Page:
(US/British, 1843–1916) James was born in New York, son of a prominent theologian and philosopher, who took his children to Europe repeatedly. In 1875 Henry James settled in Paris, then moved to London, living in England for the rest of his life, becoming a British citizen in 1915. Cultural differences between America and Europe are a central theme in many of his novels, with America representing openness and naïvety, and Europe standing for sophistication, culture, and deviousness. James makes dramatic use of point of view, taking the reader deep into individual characters’ thoughts and feelings, and showing how little these inner thoughts are accessible to others. His novels reveal how often motives are misinterpreted; how innocence can be manipulated and betrayed.
Start with Washington Square (1880), set in New York. Rich, clever Dr Sloper regards his devoted daughter, Catherine, as plain and dull. Catherine falls in love with a handsome fortune-hunter, Maurice, and her father threatens to disinherit her. He takes her on a tour of Europe and regards her divided loyalties as an entertainment, finally revealing his contempt for her when she announces that she will marry Maurice. Maurice, who has been much encouraged by Catherine's silly aunt, forsakes Catherine when he realizes she will be penniless. ‘Maurice had trifled with Catherine's affection; her father had broken its spring.’ Outwardly a very civilized story—no sex, no violence, nor even any raised voices—this is one of the most emotionally brutal and dramatic novels there is. Move on to The Portrait of a Lady (1881), which takes an American heroine to Europe; Isabel Archer is beautiful, rich, independent, high-spirited, and attracts several suitors but makes a bad choice, with disastrous consequences. James described the book as ‘The conception of a certain young woman affronting her destiny’.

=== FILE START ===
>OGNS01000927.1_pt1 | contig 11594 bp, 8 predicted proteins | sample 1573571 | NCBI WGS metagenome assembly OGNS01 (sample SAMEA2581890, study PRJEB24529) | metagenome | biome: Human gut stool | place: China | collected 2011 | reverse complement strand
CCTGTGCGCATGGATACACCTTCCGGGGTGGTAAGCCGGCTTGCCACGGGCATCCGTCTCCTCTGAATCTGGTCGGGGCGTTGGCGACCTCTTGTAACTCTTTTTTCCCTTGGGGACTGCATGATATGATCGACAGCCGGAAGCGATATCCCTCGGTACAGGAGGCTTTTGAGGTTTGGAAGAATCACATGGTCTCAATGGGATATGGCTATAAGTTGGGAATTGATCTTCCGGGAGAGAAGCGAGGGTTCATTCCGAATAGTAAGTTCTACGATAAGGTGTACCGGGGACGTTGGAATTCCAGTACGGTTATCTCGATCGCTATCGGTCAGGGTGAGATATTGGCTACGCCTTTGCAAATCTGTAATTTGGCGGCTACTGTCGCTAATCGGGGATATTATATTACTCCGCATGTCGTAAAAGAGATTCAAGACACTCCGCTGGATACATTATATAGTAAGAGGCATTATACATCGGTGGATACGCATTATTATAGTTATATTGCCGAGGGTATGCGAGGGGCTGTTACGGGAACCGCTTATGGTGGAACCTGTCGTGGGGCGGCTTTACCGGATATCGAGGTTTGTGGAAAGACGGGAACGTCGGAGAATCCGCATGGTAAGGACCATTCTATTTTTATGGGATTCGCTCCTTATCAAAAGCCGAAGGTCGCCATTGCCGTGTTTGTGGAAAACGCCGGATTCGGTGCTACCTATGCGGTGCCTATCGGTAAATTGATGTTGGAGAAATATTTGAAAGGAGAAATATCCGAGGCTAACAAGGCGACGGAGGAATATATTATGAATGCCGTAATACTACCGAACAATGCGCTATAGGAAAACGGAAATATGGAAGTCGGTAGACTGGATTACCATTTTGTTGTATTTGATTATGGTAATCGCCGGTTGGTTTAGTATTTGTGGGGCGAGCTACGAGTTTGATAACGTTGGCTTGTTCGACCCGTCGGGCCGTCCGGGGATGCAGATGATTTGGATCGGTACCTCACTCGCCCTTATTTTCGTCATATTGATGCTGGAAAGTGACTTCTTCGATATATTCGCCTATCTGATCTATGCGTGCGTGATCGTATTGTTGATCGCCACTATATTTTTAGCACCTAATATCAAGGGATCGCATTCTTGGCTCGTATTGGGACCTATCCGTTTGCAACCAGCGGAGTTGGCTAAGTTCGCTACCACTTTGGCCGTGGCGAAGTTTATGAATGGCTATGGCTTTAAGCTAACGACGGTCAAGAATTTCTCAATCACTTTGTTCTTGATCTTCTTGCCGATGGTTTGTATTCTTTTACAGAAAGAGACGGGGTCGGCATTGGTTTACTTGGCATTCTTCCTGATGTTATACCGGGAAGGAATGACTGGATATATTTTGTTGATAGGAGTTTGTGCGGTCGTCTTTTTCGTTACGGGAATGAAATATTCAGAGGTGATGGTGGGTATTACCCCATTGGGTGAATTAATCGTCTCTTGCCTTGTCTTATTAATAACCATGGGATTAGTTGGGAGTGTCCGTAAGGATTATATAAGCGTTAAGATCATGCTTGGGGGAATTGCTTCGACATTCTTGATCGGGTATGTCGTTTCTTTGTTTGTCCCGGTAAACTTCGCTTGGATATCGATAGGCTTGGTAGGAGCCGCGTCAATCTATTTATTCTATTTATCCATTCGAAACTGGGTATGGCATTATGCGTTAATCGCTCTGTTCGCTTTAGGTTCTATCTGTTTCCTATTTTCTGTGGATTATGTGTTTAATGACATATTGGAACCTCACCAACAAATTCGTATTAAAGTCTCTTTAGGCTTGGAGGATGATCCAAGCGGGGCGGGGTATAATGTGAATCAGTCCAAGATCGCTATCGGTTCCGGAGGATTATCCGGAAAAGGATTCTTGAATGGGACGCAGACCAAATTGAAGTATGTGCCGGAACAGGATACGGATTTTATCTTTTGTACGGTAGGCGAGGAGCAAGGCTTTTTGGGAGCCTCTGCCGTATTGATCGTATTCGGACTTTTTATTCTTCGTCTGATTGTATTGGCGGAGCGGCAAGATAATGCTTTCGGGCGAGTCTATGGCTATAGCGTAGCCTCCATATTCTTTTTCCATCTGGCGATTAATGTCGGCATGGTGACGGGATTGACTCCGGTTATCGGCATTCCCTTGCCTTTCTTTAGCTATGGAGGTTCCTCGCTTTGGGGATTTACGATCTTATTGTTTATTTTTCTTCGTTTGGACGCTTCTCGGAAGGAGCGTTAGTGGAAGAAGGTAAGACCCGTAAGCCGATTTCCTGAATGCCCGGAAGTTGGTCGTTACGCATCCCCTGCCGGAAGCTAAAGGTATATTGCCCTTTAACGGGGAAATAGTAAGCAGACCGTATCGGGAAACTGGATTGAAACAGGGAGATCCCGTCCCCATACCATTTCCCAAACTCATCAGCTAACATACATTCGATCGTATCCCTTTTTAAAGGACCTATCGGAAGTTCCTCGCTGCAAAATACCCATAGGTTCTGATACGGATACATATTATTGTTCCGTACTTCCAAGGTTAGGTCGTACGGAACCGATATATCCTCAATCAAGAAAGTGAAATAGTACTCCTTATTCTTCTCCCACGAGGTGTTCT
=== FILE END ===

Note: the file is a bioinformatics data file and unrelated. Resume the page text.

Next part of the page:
James wrote many short stories, of which the best known is The Turn of the Screw (1898), a powerful and ambiguous ghost story in which a governess becomes obsessed by the corruption of her young charges. James's later novels have been accused of being wordy. This is because he qualifies and modifies each statement so that it is precise; and the pleasures and revelations of these novels far outweigh any effort demanded of the reader. The Wings of the Dove (1902) echoes the story of Isabel Archer, but here the American heiress, Milly, is suffering from an incurable illness. In her search for happiness she makes friends with a dazzling woman who plans—through using Milly—to acquire the fortune and marriage she herself desires. This has been memorably filmed, starring Helena Bonham Carter. In The Golden Bowl (1904) innocence and betrayal are again central; a very rich American and his daughter both marry; but their new (European) spouses are each other's lovers, and their affair looks set to continue. In The Ambassadors (1903), James's own favourite, Strether is sent to Europe by wealthy widow Mrs Newsome, to track down her errant son. But Strether himself becomes romantically entangled in Paris. The use of point of view here to conceal information from the central character (and the reader) is brilliant.